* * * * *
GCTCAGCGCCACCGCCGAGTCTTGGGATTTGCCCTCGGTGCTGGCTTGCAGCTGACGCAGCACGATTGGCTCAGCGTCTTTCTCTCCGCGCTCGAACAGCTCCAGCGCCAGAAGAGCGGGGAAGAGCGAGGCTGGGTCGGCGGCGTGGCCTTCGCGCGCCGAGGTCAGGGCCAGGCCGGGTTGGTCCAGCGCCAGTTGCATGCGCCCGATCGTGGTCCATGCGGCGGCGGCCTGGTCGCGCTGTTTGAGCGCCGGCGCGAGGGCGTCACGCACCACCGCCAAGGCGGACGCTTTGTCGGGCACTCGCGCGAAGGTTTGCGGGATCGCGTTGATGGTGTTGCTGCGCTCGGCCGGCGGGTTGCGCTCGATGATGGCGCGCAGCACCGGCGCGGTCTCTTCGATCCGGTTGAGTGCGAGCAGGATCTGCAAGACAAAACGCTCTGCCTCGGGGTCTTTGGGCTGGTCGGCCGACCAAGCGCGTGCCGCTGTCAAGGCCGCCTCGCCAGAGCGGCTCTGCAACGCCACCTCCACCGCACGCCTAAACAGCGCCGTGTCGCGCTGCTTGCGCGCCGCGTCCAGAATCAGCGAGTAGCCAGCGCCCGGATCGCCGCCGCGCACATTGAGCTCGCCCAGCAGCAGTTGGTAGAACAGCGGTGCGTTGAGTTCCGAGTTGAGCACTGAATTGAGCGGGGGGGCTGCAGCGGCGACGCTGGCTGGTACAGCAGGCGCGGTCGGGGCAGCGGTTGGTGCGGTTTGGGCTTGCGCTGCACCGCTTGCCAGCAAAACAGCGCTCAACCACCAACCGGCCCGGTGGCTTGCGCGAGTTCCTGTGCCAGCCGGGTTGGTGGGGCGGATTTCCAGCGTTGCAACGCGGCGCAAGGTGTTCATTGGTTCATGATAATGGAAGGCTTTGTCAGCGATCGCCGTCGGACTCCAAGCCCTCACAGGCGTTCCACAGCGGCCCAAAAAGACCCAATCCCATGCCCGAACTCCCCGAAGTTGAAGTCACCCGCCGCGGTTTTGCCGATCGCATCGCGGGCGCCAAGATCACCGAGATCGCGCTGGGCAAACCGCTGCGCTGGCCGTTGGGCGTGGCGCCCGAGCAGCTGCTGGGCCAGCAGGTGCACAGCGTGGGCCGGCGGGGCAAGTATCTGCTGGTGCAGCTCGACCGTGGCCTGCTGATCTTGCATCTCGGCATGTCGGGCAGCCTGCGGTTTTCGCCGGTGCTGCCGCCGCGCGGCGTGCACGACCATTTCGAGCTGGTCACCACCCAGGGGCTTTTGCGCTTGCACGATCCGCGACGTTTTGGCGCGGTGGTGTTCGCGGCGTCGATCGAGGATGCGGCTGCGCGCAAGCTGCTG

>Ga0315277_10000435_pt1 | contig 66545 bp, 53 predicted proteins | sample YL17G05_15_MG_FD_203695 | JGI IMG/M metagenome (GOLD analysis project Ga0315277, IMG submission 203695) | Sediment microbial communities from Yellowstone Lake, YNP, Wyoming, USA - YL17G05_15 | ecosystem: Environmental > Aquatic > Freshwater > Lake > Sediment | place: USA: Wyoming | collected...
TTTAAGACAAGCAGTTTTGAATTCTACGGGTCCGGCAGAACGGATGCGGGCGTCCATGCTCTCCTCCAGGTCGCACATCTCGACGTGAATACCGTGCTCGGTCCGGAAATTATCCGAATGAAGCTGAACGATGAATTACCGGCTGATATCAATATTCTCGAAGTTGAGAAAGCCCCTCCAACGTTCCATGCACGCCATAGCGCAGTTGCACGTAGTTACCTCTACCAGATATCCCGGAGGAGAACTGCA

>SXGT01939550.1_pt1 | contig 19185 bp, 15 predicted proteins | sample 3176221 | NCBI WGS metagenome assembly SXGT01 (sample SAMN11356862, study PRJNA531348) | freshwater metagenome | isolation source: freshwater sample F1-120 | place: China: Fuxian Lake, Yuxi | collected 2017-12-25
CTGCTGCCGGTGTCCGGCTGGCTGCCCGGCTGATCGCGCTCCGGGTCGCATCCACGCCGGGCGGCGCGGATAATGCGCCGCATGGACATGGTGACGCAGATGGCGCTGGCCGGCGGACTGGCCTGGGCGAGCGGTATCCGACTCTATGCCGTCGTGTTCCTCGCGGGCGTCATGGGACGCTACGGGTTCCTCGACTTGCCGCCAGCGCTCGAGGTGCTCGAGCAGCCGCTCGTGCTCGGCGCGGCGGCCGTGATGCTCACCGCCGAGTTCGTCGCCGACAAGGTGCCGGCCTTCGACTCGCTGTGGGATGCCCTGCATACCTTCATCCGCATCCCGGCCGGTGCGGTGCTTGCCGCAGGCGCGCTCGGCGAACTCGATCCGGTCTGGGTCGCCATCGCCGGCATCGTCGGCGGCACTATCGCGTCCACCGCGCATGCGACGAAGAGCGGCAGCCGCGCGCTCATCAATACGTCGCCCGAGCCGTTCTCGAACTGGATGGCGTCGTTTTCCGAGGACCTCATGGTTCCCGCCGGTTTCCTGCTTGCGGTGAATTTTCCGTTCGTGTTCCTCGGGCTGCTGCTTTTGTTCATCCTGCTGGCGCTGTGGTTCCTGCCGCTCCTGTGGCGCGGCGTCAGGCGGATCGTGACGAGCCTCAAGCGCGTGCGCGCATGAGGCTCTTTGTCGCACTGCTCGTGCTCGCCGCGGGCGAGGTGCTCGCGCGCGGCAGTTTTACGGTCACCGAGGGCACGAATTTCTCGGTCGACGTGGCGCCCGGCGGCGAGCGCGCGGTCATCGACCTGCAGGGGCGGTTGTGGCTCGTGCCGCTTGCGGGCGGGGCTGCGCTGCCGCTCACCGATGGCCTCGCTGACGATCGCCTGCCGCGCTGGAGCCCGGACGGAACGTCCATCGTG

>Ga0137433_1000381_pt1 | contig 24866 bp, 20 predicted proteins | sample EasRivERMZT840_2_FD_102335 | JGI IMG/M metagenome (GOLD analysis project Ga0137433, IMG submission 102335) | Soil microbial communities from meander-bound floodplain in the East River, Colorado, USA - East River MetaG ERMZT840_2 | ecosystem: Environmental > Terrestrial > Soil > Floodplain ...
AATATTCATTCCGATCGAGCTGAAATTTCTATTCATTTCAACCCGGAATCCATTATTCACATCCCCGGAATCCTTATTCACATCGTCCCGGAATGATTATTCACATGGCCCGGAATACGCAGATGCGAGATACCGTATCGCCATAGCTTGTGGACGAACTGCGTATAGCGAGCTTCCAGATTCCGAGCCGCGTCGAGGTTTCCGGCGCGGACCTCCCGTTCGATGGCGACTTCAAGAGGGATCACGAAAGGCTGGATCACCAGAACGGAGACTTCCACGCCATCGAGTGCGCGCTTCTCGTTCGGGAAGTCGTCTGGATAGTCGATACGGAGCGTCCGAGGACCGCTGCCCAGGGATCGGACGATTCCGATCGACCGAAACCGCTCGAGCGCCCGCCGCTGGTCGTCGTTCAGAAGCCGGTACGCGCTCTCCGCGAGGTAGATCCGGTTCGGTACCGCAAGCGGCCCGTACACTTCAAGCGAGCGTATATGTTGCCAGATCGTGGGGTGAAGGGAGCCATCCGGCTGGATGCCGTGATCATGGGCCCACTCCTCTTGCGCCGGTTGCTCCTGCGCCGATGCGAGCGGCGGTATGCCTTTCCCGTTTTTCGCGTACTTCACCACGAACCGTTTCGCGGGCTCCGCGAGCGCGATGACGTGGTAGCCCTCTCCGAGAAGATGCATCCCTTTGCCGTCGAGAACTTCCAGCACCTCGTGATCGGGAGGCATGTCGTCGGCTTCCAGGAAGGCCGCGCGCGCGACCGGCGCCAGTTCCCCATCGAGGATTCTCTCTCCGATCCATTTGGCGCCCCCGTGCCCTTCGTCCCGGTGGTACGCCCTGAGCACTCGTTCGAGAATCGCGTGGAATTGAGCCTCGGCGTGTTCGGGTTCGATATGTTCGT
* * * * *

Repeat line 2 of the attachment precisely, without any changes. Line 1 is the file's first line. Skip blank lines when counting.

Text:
>Ga0315277_10000435_pt1 | contig 66545 bp, 53 predicted proteins | sample YL17G05_15_MG_FD_203695 | JGI IMG/M metagenome (GOLD analysis project Ga0315277, IMG submission 203695) | Sediment microbial communities from Yellowstone Lake, YNP, Wyoming, USA - YL17G05_15 | ecosystem: Environmental > Aquatic > Freshwater > Lake > Sediment | place: USA: Wyoming | collected...